Construction projects in Philadelphia's river wards are on the rise. Some parents worry that when construction crews don't follow dust regulations, hazardous lead particles could end up in places where children play.
The Philadelphia Inquirer and Daily News recently tested more than 100 parks, playgrounds and backyards in the city's river wards. Nearly 75 percent of the areas tested had hazardous levels of lead.
There's not a day that goes by that Jana Curtis and her husband, Bill Pace, don't look at their three-year-old daughter Nolyn, and wonder whether she'll have lifelong damage from lead.
"She gets frustrated really easily," Curtis told CBS News correspondent Jericka Duncan. "And you know, that could be every three-year-old, or it could be as a result of that elevated lead. You just won't know."
In 2015, her parents found out Nolyn had a blood lead level of 14. That's almost three times the level the CDC says is cause for concern.
Their initial reaction? "Heartbroken, really," Curtis said. "You know, you do so much to protect your kids, and then to realize that you failed in that is terrifying."
Exposure to abnormally high levels of lead can cause developmental delays. At one-and-a-half, Nolyn spoke only two words. Her parents quickly enrolled her in speech therapy.
And the more research Bill Pace did, the more scared he became for his daughter.
The family found out their backyard soil had elevated levels of lead, only after the Environmental Protection Agency went door-to-door to test homes for lead, including its soil.
For the past several years, the EPA has been doing that type of testing in their neighborhood, because the area was once home to at least 14 chemical plants that released lead waste.
The family's soil sample came back at over 1,100, "which is close to three times the limit for playspaces for kids," Curtis said.
Recent town hall meetings have been packed with parents of small children who are concerned about the various ways lead can spread.
Reporter Wendy Ruderman worked on the Philadelphia Inquirer/Daily News investigation. She says unregulated construction sites may be contributing to the problem.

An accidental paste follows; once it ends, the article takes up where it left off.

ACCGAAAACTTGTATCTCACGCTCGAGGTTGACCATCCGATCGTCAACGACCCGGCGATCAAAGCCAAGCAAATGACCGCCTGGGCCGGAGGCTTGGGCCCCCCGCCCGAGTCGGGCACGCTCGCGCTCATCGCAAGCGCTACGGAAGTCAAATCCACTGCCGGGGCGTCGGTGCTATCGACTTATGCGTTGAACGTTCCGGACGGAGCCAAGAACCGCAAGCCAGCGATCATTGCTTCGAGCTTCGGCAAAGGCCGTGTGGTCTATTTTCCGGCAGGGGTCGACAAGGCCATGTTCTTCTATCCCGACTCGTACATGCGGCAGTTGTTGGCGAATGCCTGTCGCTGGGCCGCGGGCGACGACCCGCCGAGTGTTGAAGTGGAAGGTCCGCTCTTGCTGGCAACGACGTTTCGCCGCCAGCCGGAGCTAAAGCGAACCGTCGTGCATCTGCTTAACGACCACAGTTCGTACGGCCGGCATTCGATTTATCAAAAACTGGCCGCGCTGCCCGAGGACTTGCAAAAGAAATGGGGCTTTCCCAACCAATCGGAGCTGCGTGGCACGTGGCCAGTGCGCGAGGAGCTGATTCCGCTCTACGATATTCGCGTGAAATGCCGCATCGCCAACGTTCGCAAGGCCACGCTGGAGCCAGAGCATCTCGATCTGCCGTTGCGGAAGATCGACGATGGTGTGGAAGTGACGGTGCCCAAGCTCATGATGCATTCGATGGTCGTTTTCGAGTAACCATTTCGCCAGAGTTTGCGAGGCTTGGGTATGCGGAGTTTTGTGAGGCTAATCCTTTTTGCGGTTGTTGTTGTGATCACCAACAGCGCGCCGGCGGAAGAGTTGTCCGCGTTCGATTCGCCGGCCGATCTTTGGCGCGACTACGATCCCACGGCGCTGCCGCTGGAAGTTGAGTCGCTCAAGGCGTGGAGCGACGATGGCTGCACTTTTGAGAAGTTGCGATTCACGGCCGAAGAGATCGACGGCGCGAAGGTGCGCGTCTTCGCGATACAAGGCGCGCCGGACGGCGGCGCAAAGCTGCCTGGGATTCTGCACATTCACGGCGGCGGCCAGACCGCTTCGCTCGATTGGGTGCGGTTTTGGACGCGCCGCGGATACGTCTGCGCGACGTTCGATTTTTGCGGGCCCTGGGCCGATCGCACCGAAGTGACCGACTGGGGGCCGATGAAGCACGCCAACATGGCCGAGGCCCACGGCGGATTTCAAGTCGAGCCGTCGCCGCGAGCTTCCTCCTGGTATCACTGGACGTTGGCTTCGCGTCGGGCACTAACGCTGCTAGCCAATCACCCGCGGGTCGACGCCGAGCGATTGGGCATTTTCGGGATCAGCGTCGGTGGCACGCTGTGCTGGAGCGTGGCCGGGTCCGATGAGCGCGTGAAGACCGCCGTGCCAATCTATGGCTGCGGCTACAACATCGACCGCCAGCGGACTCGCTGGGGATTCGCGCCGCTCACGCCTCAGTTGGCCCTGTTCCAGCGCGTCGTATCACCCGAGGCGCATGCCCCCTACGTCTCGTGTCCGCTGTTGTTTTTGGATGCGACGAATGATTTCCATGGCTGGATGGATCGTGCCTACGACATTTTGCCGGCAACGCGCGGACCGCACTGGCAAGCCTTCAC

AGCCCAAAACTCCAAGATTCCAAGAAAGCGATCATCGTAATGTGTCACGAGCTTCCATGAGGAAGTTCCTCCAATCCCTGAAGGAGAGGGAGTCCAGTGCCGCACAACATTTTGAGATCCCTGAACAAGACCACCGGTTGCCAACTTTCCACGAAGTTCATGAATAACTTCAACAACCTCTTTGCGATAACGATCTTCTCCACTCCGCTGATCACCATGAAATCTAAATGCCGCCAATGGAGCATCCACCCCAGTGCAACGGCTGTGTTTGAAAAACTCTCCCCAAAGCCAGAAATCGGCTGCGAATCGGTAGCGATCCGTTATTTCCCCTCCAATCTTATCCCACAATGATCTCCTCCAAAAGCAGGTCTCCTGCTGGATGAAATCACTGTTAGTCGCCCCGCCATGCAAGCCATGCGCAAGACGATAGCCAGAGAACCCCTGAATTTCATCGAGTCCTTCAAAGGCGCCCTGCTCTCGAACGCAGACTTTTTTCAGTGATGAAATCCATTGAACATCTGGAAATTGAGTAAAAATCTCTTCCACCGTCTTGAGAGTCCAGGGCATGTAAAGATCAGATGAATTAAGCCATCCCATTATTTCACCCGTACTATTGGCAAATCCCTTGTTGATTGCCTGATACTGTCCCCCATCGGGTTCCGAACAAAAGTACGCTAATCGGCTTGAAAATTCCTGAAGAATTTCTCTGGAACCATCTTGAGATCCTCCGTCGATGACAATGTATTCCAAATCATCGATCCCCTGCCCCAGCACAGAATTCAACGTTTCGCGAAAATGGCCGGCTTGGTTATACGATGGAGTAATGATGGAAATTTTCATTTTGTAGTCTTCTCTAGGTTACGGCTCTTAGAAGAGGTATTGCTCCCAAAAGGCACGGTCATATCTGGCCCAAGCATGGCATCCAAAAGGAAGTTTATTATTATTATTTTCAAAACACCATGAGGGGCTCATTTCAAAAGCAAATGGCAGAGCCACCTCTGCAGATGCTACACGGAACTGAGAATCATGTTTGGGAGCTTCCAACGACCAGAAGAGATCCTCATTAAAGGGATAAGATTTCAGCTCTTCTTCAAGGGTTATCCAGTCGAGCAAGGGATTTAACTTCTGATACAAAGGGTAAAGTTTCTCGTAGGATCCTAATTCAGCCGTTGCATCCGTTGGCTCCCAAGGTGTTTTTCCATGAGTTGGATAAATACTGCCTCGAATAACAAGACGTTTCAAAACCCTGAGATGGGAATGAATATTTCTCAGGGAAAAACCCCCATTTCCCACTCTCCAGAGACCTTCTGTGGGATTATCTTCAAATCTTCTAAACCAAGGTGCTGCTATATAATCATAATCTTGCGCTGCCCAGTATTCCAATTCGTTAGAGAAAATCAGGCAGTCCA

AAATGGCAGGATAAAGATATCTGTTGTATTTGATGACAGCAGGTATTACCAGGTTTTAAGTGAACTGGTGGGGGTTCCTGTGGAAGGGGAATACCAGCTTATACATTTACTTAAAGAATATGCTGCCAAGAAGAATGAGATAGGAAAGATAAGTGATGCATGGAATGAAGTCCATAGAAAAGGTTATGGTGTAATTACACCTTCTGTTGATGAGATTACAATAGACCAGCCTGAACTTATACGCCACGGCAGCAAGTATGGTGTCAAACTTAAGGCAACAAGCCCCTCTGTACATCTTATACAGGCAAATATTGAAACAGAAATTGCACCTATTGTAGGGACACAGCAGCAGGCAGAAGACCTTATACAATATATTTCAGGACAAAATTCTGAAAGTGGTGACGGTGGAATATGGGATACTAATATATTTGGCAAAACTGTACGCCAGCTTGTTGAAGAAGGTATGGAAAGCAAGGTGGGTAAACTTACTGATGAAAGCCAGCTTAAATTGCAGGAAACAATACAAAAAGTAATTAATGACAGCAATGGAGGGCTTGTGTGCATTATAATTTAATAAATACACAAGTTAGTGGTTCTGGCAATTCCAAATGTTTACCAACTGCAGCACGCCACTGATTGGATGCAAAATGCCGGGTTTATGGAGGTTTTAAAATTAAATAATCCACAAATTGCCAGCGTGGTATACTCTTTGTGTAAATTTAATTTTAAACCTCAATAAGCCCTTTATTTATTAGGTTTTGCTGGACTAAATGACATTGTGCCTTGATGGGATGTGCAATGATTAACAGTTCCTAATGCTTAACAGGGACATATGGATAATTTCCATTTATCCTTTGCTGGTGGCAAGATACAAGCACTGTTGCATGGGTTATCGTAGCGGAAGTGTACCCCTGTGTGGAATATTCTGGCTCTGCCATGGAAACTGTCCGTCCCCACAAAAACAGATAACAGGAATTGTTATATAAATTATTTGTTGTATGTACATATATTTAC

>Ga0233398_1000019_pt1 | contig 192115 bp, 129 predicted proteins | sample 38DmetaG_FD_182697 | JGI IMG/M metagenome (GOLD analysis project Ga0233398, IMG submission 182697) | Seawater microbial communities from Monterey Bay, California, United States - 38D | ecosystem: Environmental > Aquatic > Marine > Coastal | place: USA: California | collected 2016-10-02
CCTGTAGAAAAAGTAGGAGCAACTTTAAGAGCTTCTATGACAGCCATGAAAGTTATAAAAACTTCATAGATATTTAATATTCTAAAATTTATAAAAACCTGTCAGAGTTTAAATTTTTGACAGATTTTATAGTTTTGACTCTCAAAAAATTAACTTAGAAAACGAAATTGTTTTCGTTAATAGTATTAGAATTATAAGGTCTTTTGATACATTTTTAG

"We found lots of sites with just giant, heaping piles of dirt left uncovered, blowing in the wind," Ruderman said.
Dr. Thomas Farley, Philadelphia's Health Commissioner, said, "The most important thing is to be wetting material so that dust isn't generated when they demolish the houses."
"Have the contractors been doing that?" Duncan asked.
"We know that the contractors are not following those recommendations now, or those requirements now," he replied.
After the interview, a spokeswoman for the city said that parks and recreation facilities near a construction site will now be hosed down several times a week; signs will now be posted at all parks and recreation facility sites reminding kids to wash their hands; and contractors have been sent letters reminding them of the city's air management quality laws.
But Dr. Farley said lead levels in children outside of the river ward area are even higher. "We think the primary sources of exposure for lead in children today is the interior paint," he said.
The CDC says that, nationwide, lead paint may account for up to 70 percent of elevated lead levels in children.
"There may very well be some contribution from soil, but that doesn't appear to be the major source," Dr. Farley said.
But any source, says father of three Bill Pace, is worthy of the city's attention. "If you really want to eradicate lead poisoning in the kids in this city, you have to take away a hundred percent, not seventy. And to ignore the thirty percent, I think, is a huge mistake."
Nolyn's parents replaced the topsoil, and now mop twice a day, to avoid further lead exposure.
Nolyn's blood lead level is now at four, and she's taking iron supplements. Her parents say she is doing better, but they're still worried.
Bottom line: There are unsafe levels of soil in many urban neighborhoods across the country. Doctors say knowing about the risks and testing your children early are the best ways to prevent lead poisoning.